2. Breach Notification—The standard for deciding whether one must issue a Breach Notification was changed from risk of harm to the patient to risk that the PHI was compromised. If your risk analysis determines that the PHI was possibly released inappropriately, you must: 1) Notify the patient within 60 days of discovery. 2) Notify HHS within 60 days for breaches of 500 or more patients. 3) Notify HHS of all breaches within 60 days of year’s end. 4) Notify a prominent media outlet in your area for breaches of 500 or more patients.
  3. Privacy Rule—This is where the majority of changes were made. Your Notice of Privacy must now: 1) State that you are required to get patient authorization for certain uses and disclosures (e.g. psychotherapy notes, marketing, sale of PHI, and other uses and disclosures not described in the Notice). 2) Include an opt-out statement in your fundraising statement. 3) Notify patients that they may restrict disclosures to health plans for services paid for out of pocket. 4) State that patients will be notified of any PHI breach. Offsite records must now be provided within 30 days of patient request, rather than 60 (with a 30-day time extension provision, as before). If patients request their PHI in an electronic format that you can provide, you must provide it electronically.

Also, there are changes to disclosure rules for the PHI of deceased persons and for proof of immunization to schools. You may continue to disclose PHI to individuals who were authorized to receive it before the patient’s death, and you must protect the PHI for 50 years or until you destroy those records. Proof of immunization may be disclosed to schools with a verbal request of a patient, parent, or person acting in loco parentis; document the request and the submission.

Want more information on the changes put in place by Omnibus HIPAA?

View the PRS webinar: HIPAA 2013: Don’t Panic. Be Prepared.

Looking for an answer to Omnibus HIPAA Compliance for your pharmacy?  

Visit the PRS website @ or contact 1-800-338-3688 to speak with a Specialist.



Pharmacy News: Omnibus HIPAA Compliance and how it impacts you

pichipaalock_lgIn case you haven’t heard, substantial changes to HIPAA regulations, enforcement, and penalties—with the catchy name of HIPAA Omnibus Final Rule—went into effect last March. September 23, 2013, is the day your pharmacy must be compliant with the new regulations. But, don’t panic, and don’t listen to consultants who try to scare you. The amendments to the regulations should be easy for currently compliant pharmacies to implement. However, it is imperative that you update your HIPAA program because the enforcement, in the form of proactive auditing, and the penalty increases are stiff enough to demand your attention.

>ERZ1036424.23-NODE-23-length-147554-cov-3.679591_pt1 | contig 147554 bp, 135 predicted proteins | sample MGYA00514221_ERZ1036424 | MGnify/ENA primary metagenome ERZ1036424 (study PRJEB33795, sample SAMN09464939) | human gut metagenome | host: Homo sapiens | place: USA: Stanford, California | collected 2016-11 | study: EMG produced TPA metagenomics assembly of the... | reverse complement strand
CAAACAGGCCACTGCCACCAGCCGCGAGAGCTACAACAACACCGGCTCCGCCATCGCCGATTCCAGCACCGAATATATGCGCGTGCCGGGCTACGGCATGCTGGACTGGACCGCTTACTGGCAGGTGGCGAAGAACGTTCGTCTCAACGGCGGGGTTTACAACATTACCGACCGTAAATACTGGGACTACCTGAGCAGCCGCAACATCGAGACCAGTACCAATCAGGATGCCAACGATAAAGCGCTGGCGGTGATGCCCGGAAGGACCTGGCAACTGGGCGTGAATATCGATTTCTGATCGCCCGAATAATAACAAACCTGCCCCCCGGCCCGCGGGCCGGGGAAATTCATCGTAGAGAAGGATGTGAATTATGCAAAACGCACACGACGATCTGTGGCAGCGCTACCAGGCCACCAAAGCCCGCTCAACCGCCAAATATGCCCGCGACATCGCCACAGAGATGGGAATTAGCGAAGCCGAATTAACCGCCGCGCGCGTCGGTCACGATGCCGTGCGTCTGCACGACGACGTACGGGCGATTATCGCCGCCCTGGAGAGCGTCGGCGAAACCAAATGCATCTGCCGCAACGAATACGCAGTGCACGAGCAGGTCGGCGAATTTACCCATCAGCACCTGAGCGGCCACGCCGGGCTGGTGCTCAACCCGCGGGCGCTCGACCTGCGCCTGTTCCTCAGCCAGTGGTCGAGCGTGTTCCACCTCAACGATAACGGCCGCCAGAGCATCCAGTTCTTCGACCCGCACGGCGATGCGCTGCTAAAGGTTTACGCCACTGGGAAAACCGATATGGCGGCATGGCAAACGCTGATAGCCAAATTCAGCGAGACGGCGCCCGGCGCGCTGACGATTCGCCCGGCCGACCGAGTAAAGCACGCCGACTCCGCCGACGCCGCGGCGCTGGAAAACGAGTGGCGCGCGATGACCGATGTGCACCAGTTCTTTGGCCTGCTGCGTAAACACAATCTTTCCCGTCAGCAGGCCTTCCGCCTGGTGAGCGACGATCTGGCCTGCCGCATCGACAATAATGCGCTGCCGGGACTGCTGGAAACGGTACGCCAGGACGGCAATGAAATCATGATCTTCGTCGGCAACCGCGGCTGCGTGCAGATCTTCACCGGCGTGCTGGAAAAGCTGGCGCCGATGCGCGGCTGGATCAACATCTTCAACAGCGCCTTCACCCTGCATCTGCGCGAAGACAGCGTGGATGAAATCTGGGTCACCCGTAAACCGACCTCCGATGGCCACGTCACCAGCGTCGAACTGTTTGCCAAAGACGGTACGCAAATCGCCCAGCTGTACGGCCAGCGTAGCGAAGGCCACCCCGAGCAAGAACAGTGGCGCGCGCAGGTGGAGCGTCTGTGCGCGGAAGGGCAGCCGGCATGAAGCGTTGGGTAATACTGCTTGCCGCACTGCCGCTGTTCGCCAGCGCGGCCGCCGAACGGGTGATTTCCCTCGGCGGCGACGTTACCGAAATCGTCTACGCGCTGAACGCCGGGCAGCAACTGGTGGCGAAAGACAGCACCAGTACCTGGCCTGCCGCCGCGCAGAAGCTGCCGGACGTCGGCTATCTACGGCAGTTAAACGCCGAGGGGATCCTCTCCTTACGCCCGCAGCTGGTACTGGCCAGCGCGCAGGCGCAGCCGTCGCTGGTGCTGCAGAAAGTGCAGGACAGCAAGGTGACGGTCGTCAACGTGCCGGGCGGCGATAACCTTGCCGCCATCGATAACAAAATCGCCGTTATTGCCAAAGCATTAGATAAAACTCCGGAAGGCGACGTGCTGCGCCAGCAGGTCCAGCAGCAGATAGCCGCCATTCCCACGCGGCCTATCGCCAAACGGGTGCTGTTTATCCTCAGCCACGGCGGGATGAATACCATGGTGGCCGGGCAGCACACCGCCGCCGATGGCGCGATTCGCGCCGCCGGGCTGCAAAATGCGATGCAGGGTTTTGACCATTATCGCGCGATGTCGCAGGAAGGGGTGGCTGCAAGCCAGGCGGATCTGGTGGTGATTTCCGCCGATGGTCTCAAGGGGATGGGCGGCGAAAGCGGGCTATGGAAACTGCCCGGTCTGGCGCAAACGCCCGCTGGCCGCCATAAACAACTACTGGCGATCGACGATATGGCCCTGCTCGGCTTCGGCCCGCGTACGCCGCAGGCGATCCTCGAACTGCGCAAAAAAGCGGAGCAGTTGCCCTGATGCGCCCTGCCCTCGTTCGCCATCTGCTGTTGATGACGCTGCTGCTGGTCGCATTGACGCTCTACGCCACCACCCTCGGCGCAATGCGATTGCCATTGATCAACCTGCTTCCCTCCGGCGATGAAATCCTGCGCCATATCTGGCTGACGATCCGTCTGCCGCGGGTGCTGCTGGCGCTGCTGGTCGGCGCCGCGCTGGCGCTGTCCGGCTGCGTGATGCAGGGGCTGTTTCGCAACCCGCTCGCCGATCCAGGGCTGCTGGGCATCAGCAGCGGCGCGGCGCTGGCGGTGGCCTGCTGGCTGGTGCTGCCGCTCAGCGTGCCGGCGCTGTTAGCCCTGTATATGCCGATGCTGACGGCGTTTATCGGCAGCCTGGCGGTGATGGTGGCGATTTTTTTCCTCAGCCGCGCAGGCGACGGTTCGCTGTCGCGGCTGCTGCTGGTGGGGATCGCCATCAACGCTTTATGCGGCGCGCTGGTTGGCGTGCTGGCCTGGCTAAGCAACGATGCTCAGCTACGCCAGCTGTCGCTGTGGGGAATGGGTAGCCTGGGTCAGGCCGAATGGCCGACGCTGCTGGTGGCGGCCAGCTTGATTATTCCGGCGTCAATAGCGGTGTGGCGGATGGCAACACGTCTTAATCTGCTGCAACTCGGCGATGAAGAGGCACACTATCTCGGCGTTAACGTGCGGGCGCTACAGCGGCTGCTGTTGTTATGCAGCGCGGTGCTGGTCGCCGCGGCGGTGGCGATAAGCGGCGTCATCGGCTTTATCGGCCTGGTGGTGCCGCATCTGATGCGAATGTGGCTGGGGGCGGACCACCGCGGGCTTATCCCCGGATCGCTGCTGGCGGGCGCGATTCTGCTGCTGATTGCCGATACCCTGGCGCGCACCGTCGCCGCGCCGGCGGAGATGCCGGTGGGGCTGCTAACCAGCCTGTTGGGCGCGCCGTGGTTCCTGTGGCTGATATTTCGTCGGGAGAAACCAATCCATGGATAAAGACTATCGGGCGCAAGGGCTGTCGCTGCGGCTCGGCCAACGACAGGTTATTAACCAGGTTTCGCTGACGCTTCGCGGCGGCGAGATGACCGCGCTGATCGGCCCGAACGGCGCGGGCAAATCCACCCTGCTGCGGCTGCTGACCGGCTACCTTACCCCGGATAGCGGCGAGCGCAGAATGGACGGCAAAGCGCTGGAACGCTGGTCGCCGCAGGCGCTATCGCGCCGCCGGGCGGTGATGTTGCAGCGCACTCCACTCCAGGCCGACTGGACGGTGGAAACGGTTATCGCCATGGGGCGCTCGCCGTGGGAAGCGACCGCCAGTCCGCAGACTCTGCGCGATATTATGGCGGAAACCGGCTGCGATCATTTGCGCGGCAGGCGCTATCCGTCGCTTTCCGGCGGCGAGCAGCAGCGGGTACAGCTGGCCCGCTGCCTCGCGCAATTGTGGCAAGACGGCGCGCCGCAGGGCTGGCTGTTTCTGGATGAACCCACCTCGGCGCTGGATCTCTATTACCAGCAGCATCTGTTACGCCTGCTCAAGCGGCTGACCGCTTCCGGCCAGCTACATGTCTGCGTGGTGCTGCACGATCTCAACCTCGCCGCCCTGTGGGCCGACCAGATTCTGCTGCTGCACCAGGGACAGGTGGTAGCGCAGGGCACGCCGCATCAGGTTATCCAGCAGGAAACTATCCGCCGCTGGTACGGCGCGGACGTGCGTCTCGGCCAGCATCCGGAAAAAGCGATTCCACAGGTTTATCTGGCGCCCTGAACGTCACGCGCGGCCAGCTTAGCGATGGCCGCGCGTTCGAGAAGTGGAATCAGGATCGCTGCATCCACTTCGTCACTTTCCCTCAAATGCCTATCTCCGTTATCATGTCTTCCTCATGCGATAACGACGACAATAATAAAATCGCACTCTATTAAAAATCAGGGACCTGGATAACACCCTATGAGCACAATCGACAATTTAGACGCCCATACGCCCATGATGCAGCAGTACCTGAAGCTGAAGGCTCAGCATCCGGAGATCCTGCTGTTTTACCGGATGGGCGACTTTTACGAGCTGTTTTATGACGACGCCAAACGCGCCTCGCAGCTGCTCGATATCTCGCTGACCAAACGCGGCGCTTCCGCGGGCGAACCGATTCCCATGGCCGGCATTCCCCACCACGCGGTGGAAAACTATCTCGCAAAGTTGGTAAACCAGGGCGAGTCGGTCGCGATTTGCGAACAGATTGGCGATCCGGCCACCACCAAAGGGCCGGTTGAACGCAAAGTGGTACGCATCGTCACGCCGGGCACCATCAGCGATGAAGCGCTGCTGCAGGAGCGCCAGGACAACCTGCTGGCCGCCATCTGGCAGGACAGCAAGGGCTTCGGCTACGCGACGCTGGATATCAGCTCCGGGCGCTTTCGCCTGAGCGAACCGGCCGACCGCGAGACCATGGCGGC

Here are some of the fact about Omnibus HIPAA and how it impacts you as a pharmacy owner:

  • As stated above, all pharmacies need to take action to replace or revise their existing HIPAA Compliance Program by September 23, 2013 to avoid repercussions of non-compliance.
  • Enforcement of compliance was funded in the Affordable Care Act and will be handled by the Office of Civil Rights (OCR).
  • The big difference is that enforcement will be proactive and no longer just in response to complaints.
  • OCR is hiring enforcement officers to visit facilities and conduct active compliance audits.
  • Facilities that are audited and found non-compliant will then be penalized and/or excluded from programs payable, directly or indirectly, by a Federal health care dollars.


Have questions?

For more information about the specific changes and a solution for your pharmacy, visit PRS Pharmacy Services at Booth #1022 at the NCPA Annual Convention October 12-14, 2013 in Orlando or call PRS at 1-800-338-3688 and speak with one of the Specialists. Also, stop back here for additional posts on HIPAA Compliance  and what you need to know as a pharmacy owner.